Equal Pay/Fair Wage

Fair Pay Springs Back Onto Agenda of NY Lobbyists

Monday, December 22, 2008

An Obama-era Congress will have at least two chances to act against wage discrimination next year. That raises the hopes of some New York activists, but they say they'll continue to lobby for similar state legislation, just in case.

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Building Case for 'Comparable' Pay

This group is on the national vanguard of those broadening the approach to wage-reform beyond "equal pay" to "comparable" pay. Instead of strict apples-to-apples comparisons of similar job titles and tasks, it entails smoothing out the pay-scale surface of diverse types of work.

For example, Haignere said, in some schools in New York, janitors earn more than the teaching assistants, which she regards as an example of unequal pay in predominantly male and female fields, respectively.

Teaching assistants in the New York area made about $15.61 an hour, compared to janitors, who made $16.27 an hour, according to the U.S. Department of Labor.

"Bottom line, it's looking at the value of the work being done," says Neufeld, a coordinator of the Equal Pay Coalition NYC, which co-hosted a breakfast on the topic last month that included Lilly Ledbetter as a panelist.

Neufeld said New York could set a national example by passing legislation that focuses more on the intrinsic value of women's work rather than inequities between men and women in male-dominated fields.

The New York bill--which acknowledges that discrimination has depressed women's wages--encourages employers to use "a system that measures earning by quantity or quality of production" or any factor "other than sex, race or national origin." The bill specifically urges employers to consider jobs that are dissimilar but have similar requirements, skills or working conditions. Job comparisons should not ignore "the worth of jobs where women and minorities are disproportionately represented," according to the bill.

It also prohibits employers from lowering other employees' wages to meet equal pay standards.

"We would make a statement to other states that we need to look at value of work and not the gender of people working," Neufeld said.

Three Proposals in Congress

Three pay-equity bills have surfaced in the U.S. Congress in the past two years.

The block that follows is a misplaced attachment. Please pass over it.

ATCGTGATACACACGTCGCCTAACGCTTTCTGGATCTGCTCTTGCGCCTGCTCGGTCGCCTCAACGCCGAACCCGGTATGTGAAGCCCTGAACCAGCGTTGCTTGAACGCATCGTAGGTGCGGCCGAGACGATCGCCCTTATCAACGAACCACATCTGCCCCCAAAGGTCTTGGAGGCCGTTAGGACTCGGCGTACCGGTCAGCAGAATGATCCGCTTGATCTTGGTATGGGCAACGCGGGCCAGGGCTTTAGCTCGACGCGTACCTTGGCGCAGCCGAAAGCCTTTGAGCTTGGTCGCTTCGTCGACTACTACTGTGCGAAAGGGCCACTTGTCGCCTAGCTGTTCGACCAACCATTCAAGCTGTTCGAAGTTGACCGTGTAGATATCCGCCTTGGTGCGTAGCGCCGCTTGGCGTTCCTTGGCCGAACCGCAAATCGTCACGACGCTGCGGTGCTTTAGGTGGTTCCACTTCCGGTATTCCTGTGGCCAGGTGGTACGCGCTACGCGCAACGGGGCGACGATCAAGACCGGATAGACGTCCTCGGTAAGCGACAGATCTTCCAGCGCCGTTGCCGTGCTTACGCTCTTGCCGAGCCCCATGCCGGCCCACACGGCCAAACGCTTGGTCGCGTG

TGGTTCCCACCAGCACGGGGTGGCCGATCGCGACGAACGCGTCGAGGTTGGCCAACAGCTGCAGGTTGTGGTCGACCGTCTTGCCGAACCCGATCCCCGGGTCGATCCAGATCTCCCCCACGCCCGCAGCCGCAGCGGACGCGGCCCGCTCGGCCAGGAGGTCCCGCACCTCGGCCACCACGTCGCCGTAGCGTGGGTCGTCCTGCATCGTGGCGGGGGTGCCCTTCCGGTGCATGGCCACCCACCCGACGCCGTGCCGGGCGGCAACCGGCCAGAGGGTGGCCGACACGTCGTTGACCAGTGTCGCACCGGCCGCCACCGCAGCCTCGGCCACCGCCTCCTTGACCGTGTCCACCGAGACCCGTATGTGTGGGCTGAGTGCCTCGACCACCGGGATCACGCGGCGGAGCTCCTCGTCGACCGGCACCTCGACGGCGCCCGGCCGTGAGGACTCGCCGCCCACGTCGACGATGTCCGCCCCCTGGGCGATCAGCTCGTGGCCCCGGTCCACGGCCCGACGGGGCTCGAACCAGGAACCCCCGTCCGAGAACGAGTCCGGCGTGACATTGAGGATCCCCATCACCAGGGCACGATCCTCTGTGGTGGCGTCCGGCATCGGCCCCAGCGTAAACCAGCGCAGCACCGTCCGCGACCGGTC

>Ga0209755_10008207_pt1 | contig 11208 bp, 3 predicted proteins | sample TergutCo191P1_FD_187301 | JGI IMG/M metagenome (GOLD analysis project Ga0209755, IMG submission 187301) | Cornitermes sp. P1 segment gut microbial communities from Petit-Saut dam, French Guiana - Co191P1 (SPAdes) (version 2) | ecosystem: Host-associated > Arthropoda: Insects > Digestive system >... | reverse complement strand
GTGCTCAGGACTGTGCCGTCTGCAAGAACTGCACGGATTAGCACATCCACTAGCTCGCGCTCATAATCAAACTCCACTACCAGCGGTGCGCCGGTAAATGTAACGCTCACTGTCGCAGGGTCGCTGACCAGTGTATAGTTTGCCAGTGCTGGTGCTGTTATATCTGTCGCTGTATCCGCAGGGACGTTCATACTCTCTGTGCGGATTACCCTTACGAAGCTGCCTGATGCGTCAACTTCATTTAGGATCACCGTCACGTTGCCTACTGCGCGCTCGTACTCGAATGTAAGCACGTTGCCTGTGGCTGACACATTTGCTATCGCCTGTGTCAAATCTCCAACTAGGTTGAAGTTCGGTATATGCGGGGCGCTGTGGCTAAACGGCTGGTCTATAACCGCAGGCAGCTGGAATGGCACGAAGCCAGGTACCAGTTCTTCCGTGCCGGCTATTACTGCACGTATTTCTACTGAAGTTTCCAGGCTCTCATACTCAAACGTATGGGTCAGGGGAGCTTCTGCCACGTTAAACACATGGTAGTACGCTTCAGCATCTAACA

The Fair Pay Act, introduced in May 2007 by Iowa Sen. Thomas Harkin, proposed evaluating pay by the quantity or quality of a worker's production, in line with the New York state version. Harkin's bill died in a Senate committee.

But activists expect that two other bills could be revived in the next congressional session, which begins Jan. 6.

The Paycheck Fairness Act, sponsored by New York Sen. Hillary Clinton and Connecticut Rep. Rosa DeLauro and introduced in March 2007, expands damages for employers found guilty of pay discrimination. It passed the House but not the Senate.

The Lilly Ledbetter Fair Pay Act of 2007, sponsored by Massachusetts Sen. Edward Kennedy and California Rep. George Miller, passed in the House in July 2007 before stalling in the Senate. The bill would amend the Civil Rights Act of 1964 to outlaw discriminatory compensation.

It also aims to restore what many say was lost in the Supreme Court ruling in the Ledbetter case: the right to sue for pay discrimination on the basis of gender, race, national origin or religion.

"This gets us back to level," Neufeld said.

She would also like to see fair-pay wording in any federal bailout bills or measures to stimulate the economy out of recession.

"We should see the fair pay action as part of an economic stimulus package," Neufeld said. "By having women in the work force we create a stronger and more competitive package."

Alison Bowen is a New York City-based reporter for Women's eNews. She is a master's candidate at New York University studying journalism and Latin American and Caribbean studies.

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